Theoretical work in both psychology and sociology accords self-concept a critical role in organizing past behavior and in directing future behavior. Self-concept is viewed broadly as the meeting ground of the individual and society and represents the individual’s efforts to find personal meaning and understanding. Self-concept has been studied with respect to virtually every conceivable domain of behavior, including such diverse concerns as cognitive ability and competence, moral behavior, occupational choice, delinquency and deviance, friendship patterns, family relations, and health and adjustment. The implicit view of many of these studies, and the one proposed here, is that self-concept is not incidental to the stream of behavior but functions to mediate and regulate the stimuli provided by the environment. Self-concept is not the only psychological structure implicated in guiding behavior, but it is a central one. In this chapter we explore the development of self-concept during middle childhood, focusing on both the content of self-concept—what children understand about themselves—and the function of self-concept—how it may control or regulate behavior.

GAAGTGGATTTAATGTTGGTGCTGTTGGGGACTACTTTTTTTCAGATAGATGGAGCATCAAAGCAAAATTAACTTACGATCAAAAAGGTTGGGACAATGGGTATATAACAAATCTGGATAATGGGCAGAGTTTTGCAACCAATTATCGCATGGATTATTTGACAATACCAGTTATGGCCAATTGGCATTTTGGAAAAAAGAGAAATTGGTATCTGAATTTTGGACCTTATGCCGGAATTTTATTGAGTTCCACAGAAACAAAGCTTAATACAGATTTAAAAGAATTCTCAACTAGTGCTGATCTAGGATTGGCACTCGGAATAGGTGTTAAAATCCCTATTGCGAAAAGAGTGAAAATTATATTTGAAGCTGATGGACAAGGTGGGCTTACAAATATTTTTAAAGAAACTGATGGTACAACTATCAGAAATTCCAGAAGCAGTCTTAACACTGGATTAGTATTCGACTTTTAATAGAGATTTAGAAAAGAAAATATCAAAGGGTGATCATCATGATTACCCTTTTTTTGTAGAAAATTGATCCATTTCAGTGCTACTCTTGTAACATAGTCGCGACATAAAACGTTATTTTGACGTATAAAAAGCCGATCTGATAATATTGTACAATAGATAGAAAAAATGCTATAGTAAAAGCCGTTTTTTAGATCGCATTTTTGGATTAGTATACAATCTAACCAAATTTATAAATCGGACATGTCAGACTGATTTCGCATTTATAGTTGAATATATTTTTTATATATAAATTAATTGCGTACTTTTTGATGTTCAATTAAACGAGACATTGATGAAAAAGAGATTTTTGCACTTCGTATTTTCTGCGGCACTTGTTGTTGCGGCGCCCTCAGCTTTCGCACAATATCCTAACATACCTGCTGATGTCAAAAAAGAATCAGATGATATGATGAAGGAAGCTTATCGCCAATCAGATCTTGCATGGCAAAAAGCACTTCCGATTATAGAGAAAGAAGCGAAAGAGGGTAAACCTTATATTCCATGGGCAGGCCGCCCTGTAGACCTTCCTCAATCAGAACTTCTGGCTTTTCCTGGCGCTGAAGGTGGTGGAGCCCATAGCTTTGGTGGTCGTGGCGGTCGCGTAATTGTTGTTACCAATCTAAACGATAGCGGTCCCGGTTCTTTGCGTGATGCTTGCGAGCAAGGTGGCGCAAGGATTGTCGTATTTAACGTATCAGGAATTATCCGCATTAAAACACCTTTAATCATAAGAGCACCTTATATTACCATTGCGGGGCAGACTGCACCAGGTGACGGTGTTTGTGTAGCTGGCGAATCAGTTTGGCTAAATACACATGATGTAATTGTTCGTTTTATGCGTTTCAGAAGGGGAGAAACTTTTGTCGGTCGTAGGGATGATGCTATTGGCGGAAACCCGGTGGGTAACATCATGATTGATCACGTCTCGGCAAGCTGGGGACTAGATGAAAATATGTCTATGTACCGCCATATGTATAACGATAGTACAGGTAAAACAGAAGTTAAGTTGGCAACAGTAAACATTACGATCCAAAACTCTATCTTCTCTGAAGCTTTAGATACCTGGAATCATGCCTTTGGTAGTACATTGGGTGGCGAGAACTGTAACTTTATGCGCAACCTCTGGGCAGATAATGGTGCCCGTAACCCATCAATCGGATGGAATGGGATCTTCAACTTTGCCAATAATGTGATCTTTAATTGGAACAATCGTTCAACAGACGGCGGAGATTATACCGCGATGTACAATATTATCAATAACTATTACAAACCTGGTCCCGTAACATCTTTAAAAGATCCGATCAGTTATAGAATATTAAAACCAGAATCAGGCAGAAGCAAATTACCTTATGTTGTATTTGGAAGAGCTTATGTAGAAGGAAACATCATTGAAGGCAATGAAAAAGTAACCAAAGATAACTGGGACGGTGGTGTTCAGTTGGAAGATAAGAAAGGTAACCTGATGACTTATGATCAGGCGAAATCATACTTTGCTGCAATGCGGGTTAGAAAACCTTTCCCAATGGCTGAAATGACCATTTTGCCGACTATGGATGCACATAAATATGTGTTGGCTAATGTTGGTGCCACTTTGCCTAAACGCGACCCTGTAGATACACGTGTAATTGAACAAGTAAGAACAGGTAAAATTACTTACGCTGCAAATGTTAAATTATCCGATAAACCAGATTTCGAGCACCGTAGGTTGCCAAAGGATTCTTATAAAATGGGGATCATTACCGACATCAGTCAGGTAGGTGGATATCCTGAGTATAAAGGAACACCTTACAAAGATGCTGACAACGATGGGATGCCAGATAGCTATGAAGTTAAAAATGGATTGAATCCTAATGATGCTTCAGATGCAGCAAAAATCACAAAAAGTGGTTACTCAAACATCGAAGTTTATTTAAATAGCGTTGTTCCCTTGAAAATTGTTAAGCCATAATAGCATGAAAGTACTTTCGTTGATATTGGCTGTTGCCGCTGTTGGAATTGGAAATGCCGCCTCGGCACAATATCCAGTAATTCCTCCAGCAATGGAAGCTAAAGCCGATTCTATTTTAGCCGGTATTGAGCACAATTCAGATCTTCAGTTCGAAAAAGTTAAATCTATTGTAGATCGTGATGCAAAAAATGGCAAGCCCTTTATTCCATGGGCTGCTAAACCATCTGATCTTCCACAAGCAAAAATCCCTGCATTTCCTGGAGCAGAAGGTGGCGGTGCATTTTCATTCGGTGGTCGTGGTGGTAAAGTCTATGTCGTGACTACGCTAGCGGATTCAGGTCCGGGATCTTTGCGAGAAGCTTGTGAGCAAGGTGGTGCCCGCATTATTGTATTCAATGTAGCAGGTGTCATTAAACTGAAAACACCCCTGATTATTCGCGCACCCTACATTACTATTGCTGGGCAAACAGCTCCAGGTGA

Self-understanding and self-regulation have nearly always been treated as independent, and virtually no research relates the two. Each is important for middle childhood, and each could have been the focus of a separate chapter. We discuss them together to highlight the idea that the two areas are interdependent. This interdependence is particularly evident during middle childhood.

In recent efforts to understand the self and to link it to the regulation of behavior, it is connected with a hyphen to an ever-increasing set of phenomena. There are studies not only of self-concept, self-esteem, and self-regulation but also self-understanding, self-awareness, self-evaluation, self-monitoring, self-presentation, self-consciousness, self-control, and self-management. This recent surge of interest in the self is reflected in several thorough collections of empirical and theoretical work, including Bandura (1978), Craighead et al. (1978), Damon and Hart (1982), Flavell and Ross (1981), Harter (1983b), Lynch et al. (1981), Rosenberg (1979), Rosenberg and Kaplan (1982), Suls (1982), and Wegner and Vallacher (1980).